Needless to say, the lists of “Stuff ______’s Like” have been done and done again. Not surprisingly, there is already a list of “Stuff Christians Like,” whose creator—also not surprisingly—already has a book deal. However, the great success, the genius of the “Stuff White People Like” website was the nerve it hit: we all thought we were the only ones who liked Mos Def, watched Arrested Development or read the New Yorker. To me, then, an analogous list for Christians would be one that, likewise, hit a nerve: the things in non-Christian or “secular” culture that we think resist stereotyping or pigeon-holing, because they are not overtly Christian, but which, it turns out, are beloved by thousands of other young(er) Christians. Here is my version of this list, which I predict that Patrol Readers will be able to—albeit uncomfortably—identify with:

1.    Settlers of Catan
2.    2. David James Duncan, especially, The Brothers K
3.    John Irving, especially A Prayer for Owen Meany
4.    Social and/or sophisticated or exotic forms of smoking: the occasional American Spirit cigarette, pipes, cloves, cigars or hookahs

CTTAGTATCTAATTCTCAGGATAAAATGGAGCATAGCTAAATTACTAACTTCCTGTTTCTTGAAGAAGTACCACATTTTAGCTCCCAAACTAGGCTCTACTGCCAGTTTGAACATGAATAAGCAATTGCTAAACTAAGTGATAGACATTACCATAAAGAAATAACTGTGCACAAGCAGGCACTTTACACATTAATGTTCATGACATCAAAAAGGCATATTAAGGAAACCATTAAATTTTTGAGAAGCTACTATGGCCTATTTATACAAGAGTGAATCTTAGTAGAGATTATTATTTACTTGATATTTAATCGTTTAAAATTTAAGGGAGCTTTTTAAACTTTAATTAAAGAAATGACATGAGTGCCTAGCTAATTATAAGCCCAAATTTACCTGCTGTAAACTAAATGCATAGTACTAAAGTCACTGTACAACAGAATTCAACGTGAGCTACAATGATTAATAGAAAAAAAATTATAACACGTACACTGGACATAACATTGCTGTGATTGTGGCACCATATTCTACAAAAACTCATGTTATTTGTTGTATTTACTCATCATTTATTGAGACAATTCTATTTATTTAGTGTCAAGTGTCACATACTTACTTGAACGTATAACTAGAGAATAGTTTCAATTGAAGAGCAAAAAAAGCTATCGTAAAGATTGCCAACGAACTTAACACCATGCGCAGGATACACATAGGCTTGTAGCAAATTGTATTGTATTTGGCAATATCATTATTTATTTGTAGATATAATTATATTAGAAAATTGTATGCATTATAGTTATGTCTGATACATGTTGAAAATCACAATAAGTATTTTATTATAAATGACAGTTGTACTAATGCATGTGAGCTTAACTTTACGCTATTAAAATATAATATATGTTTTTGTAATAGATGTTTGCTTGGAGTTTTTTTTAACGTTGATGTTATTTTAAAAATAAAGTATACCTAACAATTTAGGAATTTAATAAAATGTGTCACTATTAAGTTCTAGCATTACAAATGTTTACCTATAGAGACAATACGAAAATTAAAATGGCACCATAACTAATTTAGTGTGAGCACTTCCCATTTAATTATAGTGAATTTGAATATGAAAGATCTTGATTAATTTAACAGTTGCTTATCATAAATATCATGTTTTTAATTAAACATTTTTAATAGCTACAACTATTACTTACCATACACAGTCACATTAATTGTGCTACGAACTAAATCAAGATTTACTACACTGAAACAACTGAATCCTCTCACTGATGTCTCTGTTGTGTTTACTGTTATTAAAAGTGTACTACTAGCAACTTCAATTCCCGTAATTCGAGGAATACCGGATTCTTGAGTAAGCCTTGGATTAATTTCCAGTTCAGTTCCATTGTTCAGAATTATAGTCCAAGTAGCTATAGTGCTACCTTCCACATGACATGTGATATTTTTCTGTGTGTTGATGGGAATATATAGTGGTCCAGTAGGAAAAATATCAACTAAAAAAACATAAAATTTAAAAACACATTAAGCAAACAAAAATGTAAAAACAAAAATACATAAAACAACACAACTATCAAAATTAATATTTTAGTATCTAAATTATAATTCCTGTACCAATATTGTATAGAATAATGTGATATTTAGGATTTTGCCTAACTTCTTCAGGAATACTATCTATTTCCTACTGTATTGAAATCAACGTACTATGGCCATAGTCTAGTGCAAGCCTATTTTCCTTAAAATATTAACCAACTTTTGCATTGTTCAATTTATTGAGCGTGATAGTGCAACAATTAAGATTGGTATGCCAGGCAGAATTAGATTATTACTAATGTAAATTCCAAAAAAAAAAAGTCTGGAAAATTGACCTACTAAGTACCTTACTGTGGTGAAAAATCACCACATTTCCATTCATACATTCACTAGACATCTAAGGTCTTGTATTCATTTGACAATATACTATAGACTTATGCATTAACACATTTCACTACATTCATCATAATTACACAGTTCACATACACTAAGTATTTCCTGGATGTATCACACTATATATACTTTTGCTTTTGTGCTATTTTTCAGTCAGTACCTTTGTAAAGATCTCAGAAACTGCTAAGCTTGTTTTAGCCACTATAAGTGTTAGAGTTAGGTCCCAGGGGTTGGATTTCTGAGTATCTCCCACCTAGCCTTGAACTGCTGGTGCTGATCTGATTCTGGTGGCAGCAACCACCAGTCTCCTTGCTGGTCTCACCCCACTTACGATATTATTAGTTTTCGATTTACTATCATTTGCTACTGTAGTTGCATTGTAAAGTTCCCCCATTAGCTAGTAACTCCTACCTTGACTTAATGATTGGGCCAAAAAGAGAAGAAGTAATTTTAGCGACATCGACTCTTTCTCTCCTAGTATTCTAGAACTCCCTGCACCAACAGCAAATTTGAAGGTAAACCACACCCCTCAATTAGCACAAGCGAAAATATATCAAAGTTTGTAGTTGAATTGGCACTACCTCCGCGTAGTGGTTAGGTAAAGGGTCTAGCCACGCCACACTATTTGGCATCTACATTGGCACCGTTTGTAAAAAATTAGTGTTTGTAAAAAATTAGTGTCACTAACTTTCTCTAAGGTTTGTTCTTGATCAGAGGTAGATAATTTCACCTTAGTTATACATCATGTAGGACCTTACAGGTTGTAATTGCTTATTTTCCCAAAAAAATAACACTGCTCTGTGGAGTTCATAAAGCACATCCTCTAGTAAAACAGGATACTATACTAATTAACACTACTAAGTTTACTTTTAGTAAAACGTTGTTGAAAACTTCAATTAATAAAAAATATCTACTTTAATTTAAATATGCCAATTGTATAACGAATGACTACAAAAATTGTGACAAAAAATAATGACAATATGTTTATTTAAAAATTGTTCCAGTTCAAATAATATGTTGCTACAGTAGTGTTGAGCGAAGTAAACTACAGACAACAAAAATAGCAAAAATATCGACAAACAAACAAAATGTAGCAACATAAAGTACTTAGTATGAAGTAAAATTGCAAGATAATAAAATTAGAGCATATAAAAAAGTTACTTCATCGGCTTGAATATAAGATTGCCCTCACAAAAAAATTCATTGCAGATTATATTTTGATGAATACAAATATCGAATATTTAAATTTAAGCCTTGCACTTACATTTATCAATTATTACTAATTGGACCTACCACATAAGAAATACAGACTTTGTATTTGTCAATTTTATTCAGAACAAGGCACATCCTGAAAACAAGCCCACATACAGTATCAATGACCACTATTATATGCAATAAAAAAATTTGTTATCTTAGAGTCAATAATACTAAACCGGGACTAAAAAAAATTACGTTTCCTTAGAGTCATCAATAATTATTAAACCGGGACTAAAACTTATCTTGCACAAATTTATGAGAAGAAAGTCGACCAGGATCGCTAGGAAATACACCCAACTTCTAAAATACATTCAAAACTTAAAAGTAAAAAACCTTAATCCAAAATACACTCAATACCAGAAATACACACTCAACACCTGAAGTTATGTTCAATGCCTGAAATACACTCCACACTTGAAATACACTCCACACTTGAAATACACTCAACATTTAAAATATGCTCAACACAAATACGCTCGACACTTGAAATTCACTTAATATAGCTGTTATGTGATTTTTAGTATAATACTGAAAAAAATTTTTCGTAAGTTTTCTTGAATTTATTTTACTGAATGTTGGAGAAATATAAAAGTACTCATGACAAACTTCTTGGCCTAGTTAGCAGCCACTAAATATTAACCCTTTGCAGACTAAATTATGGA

5.    U2/Bono (although this may be too obvious)
6.    Franny and Zooey, by J.D. Salinger
7.    Indie singer/songwriters Rosie Thomas, Damien Jurado, David Bazan (of Pedro the Lion), Sufjan Stevens, Conor Oberst
8.    Catholic novelist Flannery O’Connor
9.    Mafia, the game
10.    (Certain) fantasy series: Narnia, Lord of the Rings, and Harry Potter
11.    Web comics, especially the philosophical “xkcd
12.    Skilled or learned group dancing: Swing dancing (in the 1990s) and Salsa dancing (2000s)
13.    Paste Magazine
14.    Princess Bride childhood nostalgia

AND, here is Brian’s original, on his blog:

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The Myth of the Edenic 1950s

OR It’s All Connected: Mad Men, Woodstock, John Piper, Baby Boomers, Feminism, Racism, Revisionism